Eighteen months after the University of Maryland's jump to the Big Ten, the conference's television network is eagerly trying to make Terps fans feel more at home in their sprawling new neighborhood — an Illinois-based league with deep Midwestern roots.
The closing of a news outlet that puts hundreds of people out of work is always a sad story to report. But in the case of Al Jazeera America, which announced Wednesday that it would shut down operations by April 30, the implications for the entire TV news industry, its audiences and democracy are even more depressing.
Jon Stewart and "Star Trek," two of the most successful franchises in media history, are returning to television. But neither is actually going to be on TV. Stewart signed a four-year contract with HBO, and "Star Trek" has a new deal with CBS. Each development was big news last week for millions of fans. But taken together, they have something even larger to say to all of us: The digital future for TV is arriving a lot faster than many analysts thought. In fact, when it comes to the very best TV
Tuesday's night's Game One was not a bad way to start the World Series, even if it did end on Wednesday morning. Here's what they're saying about the Kansas City Royals' 5-4, 14-inning win in a game that seemed to have a little bit of everything.
In just 12 months, a seeming novelty has become the norm. Last year, new-season buzz centered on the number of network series that featured ethnically and racially diverse casts: "Black-ish," "Fresh Off the Boat," "Jane The Virgin," "How to Get Away with Murder" and "Empire." They have all survived. They have been joined by more new series featuring diverse casts. And networks are moving beyond casting: On new series such as "Truth Be Told" and "Rosewood," characters from very different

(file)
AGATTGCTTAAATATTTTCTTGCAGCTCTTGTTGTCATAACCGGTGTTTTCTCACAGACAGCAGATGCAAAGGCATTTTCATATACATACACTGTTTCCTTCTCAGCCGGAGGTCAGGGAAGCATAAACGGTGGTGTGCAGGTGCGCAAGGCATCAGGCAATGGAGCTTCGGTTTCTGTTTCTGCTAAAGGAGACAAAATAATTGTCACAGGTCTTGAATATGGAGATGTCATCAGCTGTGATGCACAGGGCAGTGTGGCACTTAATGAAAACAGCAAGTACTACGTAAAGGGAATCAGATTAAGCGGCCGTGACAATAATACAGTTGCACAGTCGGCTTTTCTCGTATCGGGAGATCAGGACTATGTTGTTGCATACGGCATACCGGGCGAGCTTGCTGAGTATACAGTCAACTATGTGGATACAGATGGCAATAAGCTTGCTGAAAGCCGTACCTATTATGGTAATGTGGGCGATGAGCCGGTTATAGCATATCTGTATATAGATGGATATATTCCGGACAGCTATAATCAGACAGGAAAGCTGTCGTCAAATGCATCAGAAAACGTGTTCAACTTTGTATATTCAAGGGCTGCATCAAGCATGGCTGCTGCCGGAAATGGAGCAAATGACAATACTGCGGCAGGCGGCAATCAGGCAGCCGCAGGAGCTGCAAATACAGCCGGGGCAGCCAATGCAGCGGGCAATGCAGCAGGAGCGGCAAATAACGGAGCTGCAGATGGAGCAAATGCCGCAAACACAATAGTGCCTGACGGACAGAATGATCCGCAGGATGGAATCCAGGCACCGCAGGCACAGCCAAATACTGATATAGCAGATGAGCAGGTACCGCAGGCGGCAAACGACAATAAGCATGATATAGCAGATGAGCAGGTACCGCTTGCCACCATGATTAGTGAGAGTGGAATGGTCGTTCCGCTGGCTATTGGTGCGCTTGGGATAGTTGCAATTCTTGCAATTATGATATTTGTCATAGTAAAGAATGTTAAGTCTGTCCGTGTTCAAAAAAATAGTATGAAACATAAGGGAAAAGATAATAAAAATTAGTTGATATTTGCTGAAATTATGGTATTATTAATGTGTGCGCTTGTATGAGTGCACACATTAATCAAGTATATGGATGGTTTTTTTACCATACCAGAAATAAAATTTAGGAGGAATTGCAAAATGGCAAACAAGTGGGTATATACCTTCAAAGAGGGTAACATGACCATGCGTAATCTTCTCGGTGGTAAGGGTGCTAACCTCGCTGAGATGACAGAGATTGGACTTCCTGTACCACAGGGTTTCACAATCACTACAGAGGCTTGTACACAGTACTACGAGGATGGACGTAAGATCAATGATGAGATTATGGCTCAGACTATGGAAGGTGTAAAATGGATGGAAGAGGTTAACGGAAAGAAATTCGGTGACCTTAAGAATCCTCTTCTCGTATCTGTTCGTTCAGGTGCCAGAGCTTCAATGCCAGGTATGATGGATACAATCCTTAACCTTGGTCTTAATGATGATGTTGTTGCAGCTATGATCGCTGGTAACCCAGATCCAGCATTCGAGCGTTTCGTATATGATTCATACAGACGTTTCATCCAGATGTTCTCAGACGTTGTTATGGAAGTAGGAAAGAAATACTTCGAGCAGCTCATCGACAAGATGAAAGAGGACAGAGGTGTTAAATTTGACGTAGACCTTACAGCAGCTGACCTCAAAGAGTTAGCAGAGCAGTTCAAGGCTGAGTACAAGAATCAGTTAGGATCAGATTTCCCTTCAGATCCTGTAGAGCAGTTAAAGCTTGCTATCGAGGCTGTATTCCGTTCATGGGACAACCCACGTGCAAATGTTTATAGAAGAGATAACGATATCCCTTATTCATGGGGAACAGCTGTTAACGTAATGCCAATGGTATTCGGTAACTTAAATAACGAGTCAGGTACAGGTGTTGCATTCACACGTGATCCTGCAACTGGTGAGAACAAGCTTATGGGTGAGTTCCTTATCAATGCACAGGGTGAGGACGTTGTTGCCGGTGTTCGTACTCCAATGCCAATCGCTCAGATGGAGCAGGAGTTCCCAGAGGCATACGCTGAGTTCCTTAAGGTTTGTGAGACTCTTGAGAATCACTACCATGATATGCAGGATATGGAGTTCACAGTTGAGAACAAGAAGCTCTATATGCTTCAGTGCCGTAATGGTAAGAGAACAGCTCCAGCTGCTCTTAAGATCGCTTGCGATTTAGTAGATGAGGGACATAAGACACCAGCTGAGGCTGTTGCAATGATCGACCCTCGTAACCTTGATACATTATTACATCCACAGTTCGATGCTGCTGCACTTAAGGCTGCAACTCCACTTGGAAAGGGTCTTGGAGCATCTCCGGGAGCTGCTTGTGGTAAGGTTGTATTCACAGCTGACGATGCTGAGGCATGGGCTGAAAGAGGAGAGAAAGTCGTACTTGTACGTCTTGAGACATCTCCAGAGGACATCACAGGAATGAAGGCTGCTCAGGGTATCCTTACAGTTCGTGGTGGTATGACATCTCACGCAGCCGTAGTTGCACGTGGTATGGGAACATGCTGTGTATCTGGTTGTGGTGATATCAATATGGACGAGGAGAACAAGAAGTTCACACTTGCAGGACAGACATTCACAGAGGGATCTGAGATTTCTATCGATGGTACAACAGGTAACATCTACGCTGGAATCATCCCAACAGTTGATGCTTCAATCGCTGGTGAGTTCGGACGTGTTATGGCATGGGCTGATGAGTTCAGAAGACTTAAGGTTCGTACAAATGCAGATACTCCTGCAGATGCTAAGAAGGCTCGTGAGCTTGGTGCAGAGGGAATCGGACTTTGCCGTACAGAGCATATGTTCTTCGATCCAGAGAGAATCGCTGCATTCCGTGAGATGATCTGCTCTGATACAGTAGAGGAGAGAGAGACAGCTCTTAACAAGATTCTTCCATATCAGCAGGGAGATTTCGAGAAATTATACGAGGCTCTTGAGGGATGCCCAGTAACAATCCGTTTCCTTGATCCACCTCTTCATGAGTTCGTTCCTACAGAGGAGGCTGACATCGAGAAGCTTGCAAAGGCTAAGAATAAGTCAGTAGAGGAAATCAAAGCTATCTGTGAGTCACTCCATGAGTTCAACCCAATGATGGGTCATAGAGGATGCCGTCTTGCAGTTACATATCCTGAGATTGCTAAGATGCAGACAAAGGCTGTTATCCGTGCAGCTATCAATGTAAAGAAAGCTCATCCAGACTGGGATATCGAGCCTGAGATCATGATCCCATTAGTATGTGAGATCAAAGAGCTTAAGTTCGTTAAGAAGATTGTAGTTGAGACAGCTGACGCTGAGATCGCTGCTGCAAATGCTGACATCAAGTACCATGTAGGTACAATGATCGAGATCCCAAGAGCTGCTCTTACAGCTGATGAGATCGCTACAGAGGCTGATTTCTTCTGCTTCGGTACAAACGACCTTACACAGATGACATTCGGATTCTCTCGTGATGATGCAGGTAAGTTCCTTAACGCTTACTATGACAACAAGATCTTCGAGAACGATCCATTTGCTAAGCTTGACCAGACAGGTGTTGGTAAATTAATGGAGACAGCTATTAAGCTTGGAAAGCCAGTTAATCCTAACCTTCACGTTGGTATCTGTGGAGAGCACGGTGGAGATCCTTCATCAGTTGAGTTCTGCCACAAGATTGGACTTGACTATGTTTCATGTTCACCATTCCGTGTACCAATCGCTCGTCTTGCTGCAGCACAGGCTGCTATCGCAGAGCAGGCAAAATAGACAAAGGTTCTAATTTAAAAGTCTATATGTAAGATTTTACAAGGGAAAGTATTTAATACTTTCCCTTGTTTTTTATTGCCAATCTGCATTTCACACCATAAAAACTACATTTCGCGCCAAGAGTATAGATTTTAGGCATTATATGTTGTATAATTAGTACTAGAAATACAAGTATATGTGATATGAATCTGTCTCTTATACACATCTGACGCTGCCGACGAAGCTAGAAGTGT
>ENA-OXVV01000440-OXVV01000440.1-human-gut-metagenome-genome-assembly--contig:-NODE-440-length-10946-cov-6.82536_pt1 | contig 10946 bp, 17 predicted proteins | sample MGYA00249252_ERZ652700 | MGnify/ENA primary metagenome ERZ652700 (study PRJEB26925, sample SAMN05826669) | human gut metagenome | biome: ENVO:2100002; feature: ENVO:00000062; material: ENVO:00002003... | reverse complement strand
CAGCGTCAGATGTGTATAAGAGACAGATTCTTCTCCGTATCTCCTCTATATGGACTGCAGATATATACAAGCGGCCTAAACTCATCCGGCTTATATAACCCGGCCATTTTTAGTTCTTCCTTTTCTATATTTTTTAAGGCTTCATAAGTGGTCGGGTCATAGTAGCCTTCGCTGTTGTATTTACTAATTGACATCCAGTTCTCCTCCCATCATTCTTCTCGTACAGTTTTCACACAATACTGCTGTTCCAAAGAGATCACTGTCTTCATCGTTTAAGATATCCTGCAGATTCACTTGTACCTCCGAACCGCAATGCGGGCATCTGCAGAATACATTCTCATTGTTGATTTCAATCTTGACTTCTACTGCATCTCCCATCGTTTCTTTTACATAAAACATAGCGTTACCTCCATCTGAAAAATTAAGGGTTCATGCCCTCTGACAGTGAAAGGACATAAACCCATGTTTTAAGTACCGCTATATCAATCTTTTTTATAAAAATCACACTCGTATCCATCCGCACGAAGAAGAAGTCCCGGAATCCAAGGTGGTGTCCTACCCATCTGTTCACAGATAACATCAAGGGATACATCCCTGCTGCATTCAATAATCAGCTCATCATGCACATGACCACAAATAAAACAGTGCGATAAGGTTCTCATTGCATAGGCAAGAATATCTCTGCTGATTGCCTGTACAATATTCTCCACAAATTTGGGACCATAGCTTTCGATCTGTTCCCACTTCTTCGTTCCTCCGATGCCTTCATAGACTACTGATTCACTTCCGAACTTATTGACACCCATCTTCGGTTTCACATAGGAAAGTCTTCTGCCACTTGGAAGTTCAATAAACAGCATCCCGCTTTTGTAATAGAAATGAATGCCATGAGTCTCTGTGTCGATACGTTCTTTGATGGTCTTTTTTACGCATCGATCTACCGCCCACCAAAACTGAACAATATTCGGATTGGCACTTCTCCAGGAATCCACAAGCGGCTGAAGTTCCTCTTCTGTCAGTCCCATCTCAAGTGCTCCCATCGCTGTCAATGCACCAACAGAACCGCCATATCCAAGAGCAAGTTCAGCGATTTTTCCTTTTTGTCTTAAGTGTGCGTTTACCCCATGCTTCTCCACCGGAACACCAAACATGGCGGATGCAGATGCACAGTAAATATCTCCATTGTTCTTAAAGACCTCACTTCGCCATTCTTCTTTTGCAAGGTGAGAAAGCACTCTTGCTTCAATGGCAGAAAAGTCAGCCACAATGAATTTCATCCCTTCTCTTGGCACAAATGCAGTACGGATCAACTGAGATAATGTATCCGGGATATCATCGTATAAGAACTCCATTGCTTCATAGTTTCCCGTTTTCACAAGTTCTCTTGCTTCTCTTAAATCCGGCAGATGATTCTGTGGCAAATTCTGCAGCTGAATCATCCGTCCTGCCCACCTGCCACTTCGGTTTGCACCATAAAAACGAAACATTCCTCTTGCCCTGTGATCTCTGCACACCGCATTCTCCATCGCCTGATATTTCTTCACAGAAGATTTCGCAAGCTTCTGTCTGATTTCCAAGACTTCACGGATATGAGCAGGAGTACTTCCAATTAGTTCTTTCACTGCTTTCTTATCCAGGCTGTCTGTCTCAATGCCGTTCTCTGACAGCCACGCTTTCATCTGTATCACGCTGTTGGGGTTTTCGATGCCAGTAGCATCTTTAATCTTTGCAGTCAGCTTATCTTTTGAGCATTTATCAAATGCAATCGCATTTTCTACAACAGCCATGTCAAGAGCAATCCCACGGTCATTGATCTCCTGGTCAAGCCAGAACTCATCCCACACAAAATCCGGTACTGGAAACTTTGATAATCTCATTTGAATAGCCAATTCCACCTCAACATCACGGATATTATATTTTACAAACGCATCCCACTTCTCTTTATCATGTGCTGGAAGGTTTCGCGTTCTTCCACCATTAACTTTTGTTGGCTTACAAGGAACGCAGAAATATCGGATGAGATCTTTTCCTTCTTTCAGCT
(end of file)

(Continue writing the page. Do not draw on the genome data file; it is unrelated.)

From an elementary school student on the ABC sitcom "Black-ish," to Whoopi Goldberg on "The View," the n-word has been getting a workout on TV this fall. And there's more prime-time use of it to come in the weeks ahead on sitcoms like the new NBC entry "Truth Be Told" debuting Oct. 16.
I hope Donald Trump enjoyed his Friday night under the lights in Mobile, because given the mistake he made with Roger Ailes and Megyn Kelly last night, I'm guessing it's all downhill from here for his candidacy.
No doubt there will be some in the news business who will hold that Brian Williams never should have been allowed back into the fraternity, but a man with more than two decades on the firing line with no major ethical or personal behavioral rap against him warrants an opportunity to earn his way back into acceptance.
Megan Barnes is at it again. For the fourth time in six years, the 33-year-old stay-at-home mom from Columbia is appearing on a television game show, a hobby-obsession that has earned her $127,403 in prize money ... as far as we know, anyway.
Baltimore began to move beyond unrest Sunday when Mayor Stephanie Rawlings-Blake lifted a citywide curfew, the Maryland National Guard began withdrawing its forces and shoppers returned to Mondawmin Mall, which had been shuttered after looting.
Three Democratic candidates have challenged the three sitting Republican legislators in a bid for their District 7 Maryland House of Delegates seats, accusing the incumbents of creating gridlock in Annapolis similar to the ongoing partisan gridlock among Democrats and Republicans in Congress.
CBS is partnering with the NFL Network to do 16 games on Thursday nights, but the first eight on CBS are the game changers. Getting the rights to the Thursday night games didn't change everything for the network's sports division.
The grisly discovery Monday of the bodies of three Israeli teens who had been abducted June 12 as they hitchhiked home from a West Bank settlement yeshiva set off a week of mounting violence in the region.
Never mind that there were dozens of TV sets at the bar, many turned to pro wrestling, poker and bowling to provide background noise early one weekend morning. Jon Forget walked in, asked the bartender to change one set to soccer and got laughed out of the joint.
With the front-runner in the race conspicuously absent, Democratic gubernatorial candidates Douglas F. Gansler and Heather R. Mizeur disagreed – politely – during a debate Tuesday night, with Gansler saving the brunt of his criticism for missing Lt. Gov. Anthony Brown.